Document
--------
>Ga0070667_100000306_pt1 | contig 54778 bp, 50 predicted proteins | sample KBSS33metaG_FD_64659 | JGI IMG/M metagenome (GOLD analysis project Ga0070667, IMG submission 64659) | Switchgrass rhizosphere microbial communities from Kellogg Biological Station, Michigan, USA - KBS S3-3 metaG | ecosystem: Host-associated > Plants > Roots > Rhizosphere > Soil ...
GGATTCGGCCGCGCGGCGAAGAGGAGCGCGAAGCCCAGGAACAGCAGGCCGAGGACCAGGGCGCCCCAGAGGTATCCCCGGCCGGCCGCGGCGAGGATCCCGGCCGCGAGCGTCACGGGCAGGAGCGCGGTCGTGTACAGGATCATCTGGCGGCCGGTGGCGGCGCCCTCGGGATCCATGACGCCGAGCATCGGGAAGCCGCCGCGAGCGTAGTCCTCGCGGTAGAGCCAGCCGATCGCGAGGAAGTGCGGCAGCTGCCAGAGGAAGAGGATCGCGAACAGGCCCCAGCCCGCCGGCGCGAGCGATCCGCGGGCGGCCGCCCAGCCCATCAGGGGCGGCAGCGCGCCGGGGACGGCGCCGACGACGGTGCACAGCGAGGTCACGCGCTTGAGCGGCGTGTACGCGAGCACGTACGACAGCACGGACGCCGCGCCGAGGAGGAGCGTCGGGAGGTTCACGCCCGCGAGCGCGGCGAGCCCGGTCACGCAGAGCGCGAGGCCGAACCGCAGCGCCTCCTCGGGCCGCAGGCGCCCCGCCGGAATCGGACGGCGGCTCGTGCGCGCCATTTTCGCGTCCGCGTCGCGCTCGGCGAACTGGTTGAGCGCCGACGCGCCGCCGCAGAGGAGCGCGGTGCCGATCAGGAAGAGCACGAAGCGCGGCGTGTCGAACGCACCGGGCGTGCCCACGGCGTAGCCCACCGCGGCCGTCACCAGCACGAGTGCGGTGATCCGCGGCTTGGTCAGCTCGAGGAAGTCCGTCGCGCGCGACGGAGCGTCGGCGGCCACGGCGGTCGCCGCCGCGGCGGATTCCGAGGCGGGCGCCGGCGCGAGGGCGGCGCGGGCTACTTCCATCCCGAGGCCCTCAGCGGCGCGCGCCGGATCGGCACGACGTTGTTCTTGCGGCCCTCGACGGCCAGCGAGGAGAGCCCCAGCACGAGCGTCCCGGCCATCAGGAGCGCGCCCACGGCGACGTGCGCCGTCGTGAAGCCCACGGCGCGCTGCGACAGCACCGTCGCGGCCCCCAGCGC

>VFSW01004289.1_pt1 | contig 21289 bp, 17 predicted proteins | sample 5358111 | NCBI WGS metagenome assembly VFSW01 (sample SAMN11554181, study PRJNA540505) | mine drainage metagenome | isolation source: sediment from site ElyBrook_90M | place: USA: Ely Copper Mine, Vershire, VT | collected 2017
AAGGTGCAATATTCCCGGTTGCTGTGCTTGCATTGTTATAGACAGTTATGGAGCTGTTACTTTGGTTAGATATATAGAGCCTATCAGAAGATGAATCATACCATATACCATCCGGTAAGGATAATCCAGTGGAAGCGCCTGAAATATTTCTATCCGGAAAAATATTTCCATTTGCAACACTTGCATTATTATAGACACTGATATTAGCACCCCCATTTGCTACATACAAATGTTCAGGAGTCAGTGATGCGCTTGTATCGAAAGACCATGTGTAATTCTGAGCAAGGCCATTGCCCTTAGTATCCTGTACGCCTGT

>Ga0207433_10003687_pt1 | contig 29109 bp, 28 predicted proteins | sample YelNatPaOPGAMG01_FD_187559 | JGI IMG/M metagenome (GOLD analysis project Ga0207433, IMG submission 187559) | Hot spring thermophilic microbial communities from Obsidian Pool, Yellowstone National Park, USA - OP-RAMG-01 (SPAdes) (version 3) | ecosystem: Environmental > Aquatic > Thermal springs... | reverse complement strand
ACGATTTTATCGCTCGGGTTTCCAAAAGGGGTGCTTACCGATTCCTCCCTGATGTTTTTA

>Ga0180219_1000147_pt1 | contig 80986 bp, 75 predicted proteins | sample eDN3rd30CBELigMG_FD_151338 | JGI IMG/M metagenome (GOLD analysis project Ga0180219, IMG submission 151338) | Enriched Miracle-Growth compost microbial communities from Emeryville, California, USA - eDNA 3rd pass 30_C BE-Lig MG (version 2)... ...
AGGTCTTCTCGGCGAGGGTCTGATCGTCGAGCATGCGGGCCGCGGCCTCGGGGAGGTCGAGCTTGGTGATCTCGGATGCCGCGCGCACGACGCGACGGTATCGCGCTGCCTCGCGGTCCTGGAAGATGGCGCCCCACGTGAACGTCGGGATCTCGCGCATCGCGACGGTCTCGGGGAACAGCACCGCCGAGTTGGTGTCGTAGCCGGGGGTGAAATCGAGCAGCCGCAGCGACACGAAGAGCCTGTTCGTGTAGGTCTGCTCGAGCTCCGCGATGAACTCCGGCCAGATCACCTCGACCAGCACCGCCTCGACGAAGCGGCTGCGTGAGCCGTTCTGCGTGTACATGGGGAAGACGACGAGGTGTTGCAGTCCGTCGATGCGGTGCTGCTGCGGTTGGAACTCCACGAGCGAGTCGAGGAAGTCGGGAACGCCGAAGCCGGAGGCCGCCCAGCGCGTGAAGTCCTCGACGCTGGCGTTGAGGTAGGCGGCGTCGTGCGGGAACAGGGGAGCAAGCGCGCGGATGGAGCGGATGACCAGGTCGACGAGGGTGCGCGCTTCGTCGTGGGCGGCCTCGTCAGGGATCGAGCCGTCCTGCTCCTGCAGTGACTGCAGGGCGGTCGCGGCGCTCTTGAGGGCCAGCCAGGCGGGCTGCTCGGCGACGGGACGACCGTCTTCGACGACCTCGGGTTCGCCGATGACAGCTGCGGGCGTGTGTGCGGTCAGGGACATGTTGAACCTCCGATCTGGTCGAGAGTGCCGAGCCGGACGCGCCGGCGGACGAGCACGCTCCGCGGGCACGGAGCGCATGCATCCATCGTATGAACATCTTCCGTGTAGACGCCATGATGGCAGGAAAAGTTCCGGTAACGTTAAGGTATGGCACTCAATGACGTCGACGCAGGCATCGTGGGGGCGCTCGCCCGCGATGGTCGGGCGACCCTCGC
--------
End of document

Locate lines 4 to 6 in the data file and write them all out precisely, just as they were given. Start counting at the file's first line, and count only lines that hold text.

AAGGTGCAATATTCCCGGTTGCTGTGCTTGCATTGTTATAGACAGTTATGGAGCTGTTACTTTGGTTAGATATATAGAGCCTATCAGAAGATGAATCATACCATATACCATCCGGTAAGGATAATCCAGTGGAAGCGCCTGAAATATTTCTATCCGGAAAAATATTTCCATTTGCAACACTTGCATTATTATAGACACTGATATTAGCACCCCCATTTGCTACATACAAATGTTCAGGAGTCAGTGATGCGCTTGTATCGAAAGACCATGTGTAATTCTGAGCAAGGCCATTGCCCTTAGTATCCTGTACGCCTGT

>Ga0207433_10003687_pt1 | contig 29109 bp, 28 predicted proteins | sample YelNatPaOPGAMG01_FD_187559 | JGI IMG/M metagenome (GOLD analysis project Ga0207433, IMG submission 187559) | Hot spring thermophilic microbial communities from Obsidian Pool, Yellowstone National Park, USA - OP-RAMG-01 (SPAdes) (version 3) | ecosystem: Environmental > Aquatic > Thermal springs... | reverse complement strand
ACGATTTTATCGCTCGGGTTTCCAAAAGGGGTGCTTACCGATTCCTCCCTGATGTTTTTA